By Caitlin Kelly
This isn’t a cheery holiday post, but a bit of personal history that the arrest of Ghislaine Maxwell has brought back up for me…
The authorities had been tracking Ms. Maxwell’s movements and had recently learned about her relocation to the New Hampshire home, an F.B.I. official said.
The indictment charged Ms. Maxwell with six counts, including transportation of a minor with intent to engage in criminal sexual activity. She also faces perjury charges for statements she made during a deposition in 2016 about her role in Mr. Epstein’s alleged sex trafficking operation.
“Maxwell enticed minor girls, got them to trust her, then delivered them into the trap that she and Epstein had set for them,” Audrey Strauss, the acting U.S. attorney for the Southern District of New York, said at a news conference on Thursday.
I was never — thank heaven — sexually groomed and victimized.
But I absolutely understand how it happens, and have written here before about this, so I won’t get back into all the grim details.
In 1998, I was a lonely, worried, isolated new divorcee, with no children, living in the suburbs of New York — an affluent place full of people with kids. This was back when we had and read weekly alternative newspapers, whose personal ads were still a thing, when the Internet was newer as a way to meet potential partners.
I answered an ad placed, it said, by a lawyer who liked to play tennis. “Integrity and honesty paramount,” it said.
But of course it did — placed by a convicted con man who had already victimized many people in Chicago, done time and moved to New York to start again.
He was, oddly, extremely kind and apparently generous, bringing me a pot of home-made soup when I was ill, “paying” for a plane ticket to Australia after I missed my flight (part of his set-up since he made me late), quickly cooing at me (which I found creepy and weird) how much he loved me.
It took me four long crazy months, and hiring a former NYPD detective turned private investigator to finally smoke the guy out, to realize what I had allowed to enter my life and terrorize me.
By then, he’d committed at least six more felonies, including opening my mail, activating a credit card in my name, using that card and forging my signature — in front of me.
And the police and district attorney laughed it all off, because it was “only” fraud.
Predators choose their victims carefully.
Maxwell, allegedly, did her grooming very skilfully — finding young, vulnerable women who found her attention thrilling, at first.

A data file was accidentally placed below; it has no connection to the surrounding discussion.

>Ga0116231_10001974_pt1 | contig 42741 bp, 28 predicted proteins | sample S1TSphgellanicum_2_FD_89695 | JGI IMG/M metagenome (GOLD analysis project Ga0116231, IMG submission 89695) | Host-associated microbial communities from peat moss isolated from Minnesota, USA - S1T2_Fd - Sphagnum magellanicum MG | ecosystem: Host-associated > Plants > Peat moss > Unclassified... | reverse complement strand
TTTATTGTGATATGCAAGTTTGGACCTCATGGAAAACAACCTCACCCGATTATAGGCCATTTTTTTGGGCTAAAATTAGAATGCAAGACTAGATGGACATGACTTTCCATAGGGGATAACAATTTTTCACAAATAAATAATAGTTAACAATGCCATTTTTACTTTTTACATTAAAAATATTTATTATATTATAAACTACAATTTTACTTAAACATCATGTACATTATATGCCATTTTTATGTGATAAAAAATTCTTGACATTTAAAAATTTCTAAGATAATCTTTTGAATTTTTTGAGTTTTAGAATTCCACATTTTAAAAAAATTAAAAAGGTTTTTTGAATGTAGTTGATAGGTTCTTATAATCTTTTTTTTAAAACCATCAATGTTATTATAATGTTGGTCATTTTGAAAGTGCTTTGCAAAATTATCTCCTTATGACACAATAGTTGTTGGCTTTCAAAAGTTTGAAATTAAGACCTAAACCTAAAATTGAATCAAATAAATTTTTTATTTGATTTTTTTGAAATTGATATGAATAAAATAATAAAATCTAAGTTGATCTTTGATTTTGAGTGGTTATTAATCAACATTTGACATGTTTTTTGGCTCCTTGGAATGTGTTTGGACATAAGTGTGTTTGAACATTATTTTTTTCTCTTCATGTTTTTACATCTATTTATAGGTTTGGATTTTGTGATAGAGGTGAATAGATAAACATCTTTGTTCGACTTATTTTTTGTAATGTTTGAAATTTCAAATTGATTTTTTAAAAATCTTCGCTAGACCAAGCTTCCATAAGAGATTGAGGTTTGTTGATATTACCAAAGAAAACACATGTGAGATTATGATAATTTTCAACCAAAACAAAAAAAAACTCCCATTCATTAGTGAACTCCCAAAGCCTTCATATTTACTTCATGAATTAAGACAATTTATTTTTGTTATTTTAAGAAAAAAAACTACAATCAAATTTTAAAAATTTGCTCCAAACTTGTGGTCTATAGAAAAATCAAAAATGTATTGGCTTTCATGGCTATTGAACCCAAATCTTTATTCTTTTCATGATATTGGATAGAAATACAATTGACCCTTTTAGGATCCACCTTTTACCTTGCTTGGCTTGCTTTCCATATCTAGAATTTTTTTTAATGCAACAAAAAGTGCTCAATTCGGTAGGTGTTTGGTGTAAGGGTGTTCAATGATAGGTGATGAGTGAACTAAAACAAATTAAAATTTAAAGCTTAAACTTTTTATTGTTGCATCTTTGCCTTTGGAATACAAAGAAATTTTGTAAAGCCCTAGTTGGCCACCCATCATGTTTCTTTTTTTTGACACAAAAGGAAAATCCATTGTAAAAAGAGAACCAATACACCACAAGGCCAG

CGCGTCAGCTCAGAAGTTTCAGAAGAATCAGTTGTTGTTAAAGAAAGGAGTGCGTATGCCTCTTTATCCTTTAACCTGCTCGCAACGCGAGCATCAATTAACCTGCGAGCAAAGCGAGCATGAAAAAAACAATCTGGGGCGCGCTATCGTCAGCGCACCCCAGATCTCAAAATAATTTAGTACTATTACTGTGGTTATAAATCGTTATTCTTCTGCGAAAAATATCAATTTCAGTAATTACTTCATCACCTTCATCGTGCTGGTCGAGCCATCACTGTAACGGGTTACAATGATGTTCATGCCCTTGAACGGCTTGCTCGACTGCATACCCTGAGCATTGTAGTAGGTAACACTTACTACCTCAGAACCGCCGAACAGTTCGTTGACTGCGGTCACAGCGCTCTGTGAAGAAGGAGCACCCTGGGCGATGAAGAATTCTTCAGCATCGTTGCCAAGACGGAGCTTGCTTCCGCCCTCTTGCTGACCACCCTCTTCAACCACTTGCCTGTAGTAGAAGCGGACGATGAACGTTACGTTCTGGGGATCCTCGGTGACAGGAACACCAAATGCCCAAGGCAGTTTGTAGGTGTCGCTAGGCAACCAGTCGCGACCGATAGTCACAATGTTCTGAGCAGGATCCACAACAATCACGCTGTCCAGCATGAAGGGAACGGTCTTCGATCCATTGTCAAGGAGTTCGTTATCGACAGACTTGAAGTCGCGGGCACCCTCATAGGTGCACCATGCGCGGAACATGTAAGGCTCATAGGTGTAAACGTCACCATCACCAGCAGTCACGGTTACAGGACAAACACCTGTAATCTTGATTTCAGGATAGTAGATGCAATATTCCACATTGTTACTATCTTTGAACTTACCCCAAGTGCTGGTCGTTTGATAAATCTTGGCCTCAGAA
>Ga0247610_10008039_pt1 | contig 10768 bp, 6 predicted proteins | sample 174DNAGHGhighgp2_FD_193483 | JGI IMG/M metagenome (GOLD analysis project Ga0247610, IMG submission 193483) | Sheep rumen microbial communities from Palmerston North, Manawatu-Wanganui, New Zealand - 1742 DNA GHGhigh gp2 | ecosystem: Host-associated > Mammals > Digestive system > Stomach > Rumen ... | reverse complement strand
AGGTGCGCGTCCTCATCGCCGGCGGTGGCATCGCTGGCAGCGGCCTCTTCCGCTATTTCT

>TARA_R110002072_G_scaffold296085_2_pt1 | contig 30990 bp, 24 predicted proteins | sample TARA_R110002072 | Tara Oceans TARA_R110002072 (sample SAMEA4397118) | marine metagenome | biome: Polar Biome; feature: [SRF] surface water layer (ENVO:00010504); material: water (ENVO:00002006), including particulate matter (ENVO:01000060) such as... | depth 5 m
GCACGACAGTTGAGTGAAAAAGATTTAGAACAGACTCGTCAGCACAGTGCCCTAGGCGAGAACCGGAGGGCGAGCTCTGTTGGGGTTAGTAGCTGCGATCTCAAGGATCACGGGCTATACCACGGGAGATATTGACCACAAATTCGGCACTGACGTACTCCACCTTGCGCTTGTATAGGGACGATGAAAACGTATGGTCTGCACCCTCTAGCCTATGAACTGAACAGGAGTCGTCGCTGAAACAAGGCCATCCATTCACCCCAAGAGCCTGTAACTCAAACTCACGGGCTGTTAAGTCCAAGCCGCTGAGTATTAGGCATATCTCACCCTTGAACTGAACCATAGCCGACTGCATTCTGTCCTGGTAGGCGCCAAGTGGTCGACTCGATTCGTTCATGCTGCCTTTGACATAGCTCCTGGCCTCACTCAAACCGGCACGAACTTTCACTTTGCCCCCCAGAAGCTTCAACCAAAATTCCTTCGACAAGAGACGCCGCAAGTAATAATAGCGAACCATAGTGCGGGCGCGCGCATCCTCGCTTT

What I learned very painfully, as an adult in 1998, is that being vulnerable and alone can leave one very easy pickings for people with nefarious purposes.
Nice isn’t always that at all.
After I recovered from my own experience, I joined a church, shored up my friendships and took a long time to trust again.
The book every girl must read is The Gift of Fear, by Gavin deBecker.
It is a brilliant analysis of all the many powerful ways girls and women are socialized to be delighted by attention and what appears to be affection.
To let a kindly stranger “help” us when we’re lonely and broke and scared.
Being vulnerable means being too open, too trusting, too quick to set aside our intuition that it’s time to flee.
From Wikipedia, and from the book, his useful warning signs that someone is grooming you:
- Forced Teaming. This is when a person implies that they have something in common with their chosen victim, acting as if they have a shared predicament when that isn’t really true. Speaking in “we” terms is a mark of this, i.e. “We don’t need to talk outside… Let’s go in.”
- Charm and Niceness. This is being polite and friendly to a chosen victim in order to manipulate him or her by disarming their mistrust.
- Too many details. If a person is lying they will add excessive details to make themselves sound more credible to their chosen victim.
- Typecasting. An insult is used to get a chosen victim who would otherwise ignore one to engage in conversation to counteract the insult. For example: “Oh, I bet you’re too stuck-up to talk to a guy like me.” The tendency is for the chosen victim to want to prove the insult untrue.
- Loan Sharking. Giving unsolicited help to the chosen victim and anticipating they’ll feel obliged to extend some reciprocal openness in return.
- The Unsolicited Promise. A promise to do (or not do) something when no such promise is asked for; this usually means that such a promise will be broken. For example: an unsolicited, “I promise I’ll leave you alone after this,” usually means the chosen victim will not be left alone. Similarly, an unsolicited “I promise I won’t hurt you” usually means the person intends to hurt their chosen victim.
- Discounting the Word “No”. Refusing to accept rejection.
I admit it — I fell prey to numbers 4, 5 and 6.
I hope this is never your fate.